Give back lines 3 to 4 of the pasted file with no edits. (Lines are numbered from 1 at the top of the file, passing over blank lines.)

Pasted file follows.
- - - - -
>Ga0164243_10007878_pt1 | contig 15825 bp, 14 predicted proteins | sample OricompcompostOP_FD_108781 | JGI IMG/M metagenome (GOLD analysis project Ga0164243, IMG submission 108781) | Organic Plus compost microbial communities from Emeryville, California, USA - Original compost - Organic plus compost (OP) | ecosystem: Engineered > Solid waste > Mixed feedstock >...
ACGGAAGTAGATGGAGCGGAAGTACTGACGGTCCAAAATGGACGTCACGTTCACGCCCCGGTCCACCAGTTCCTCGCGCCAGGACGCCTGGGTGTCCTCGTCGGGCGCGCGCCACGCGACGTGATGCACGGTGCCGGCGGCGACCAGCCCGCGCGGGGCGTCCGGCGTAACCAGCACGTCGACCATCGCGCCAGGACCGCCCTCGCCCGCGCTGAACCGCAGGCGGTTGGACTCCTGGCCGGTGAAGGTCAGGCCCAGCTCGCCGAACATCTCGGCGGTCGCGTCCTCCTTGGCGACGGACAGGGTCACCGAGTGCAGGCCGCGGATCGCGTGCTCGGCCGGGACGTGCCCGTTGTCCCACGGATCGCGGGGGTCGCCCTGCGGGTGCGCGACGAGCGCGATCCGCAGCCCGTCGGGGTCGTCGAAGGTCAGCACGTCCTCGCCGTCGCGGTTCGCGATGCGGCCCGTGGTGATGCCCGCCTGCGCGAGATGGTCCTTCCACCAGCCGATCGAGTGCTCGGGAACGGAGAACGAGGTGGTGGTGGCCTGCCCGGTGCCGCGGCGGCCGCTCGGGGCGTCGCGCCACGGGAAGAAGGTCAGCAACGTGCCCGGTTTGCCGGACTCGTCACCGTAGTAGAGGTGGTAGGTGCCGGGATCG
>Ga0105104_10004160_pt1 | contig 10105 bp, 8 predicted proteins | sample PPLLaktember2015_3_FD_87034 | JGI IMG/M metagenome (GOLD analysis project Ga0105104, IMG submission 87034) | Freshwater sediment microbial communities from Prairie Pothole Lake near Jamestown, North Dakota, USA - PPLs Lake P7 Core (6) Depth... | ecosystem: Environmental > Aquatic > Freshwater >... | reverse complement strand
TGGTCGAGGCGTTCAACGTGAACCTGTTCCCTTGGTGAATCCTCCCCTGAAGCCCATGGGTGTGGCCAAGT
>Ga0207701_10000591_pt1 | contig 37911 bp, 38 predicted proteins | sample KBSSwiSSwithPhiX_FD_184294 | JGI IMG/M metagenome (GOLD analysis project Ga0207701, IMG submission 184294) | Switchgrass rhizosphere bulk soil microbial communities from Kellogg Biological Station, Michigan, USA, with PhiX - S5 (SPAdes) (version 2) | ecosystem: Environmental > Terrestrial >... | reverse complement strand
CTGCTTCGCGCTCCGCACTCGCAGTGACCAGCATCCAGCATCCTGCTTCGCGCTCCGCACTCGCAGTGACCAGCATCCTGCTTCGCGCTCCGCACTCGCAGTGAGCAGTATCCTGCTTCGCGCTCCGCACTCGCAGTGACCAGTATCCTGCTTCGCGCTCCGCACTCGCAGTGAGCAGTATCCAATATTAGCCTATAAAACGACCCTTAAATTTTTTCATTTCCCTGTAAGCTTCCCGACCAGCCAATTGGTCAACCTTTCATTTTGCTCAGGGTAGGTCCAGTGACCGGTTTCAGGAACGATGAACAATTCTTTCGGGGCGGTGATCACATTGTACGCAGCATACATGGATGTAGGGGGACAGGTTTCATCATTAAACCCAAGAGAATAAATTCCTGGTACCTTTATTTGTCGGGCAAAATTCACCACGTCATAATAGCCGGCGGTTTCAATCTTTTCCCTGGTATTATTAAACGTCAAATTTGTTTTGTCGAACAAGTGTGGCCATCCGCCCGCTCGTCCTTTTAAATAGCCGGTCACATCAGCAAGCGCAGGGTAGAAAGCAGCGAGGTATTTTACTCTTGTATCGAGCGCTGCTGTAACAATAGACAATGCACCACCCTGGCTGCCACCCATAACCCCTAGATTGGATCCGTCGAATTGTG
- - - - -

>Ga0105104_10004160_pt1 | contig 10105 bp, 8 predicted proteins | sample PPLLaktember2015_3_FD_87034 | JGI IMG/M metagenome (GOLD analysis project Ga0105104, IMG submission 87034) | Freshwater sediment microbial communities from Prairie Pothole Lake near Jamestown, North Dakota, USA - PPLs Lake P7 Core (6) Depth... | ecosystem: Environmental > Aquatic > Freshwater >... | reverse complement strand
TGGTCGAGGCGTTCAACGTGAACCTGTTCCCTTGGTGAATCCTCCCCTGAAGCCCATGGGTGTGGCCAAGT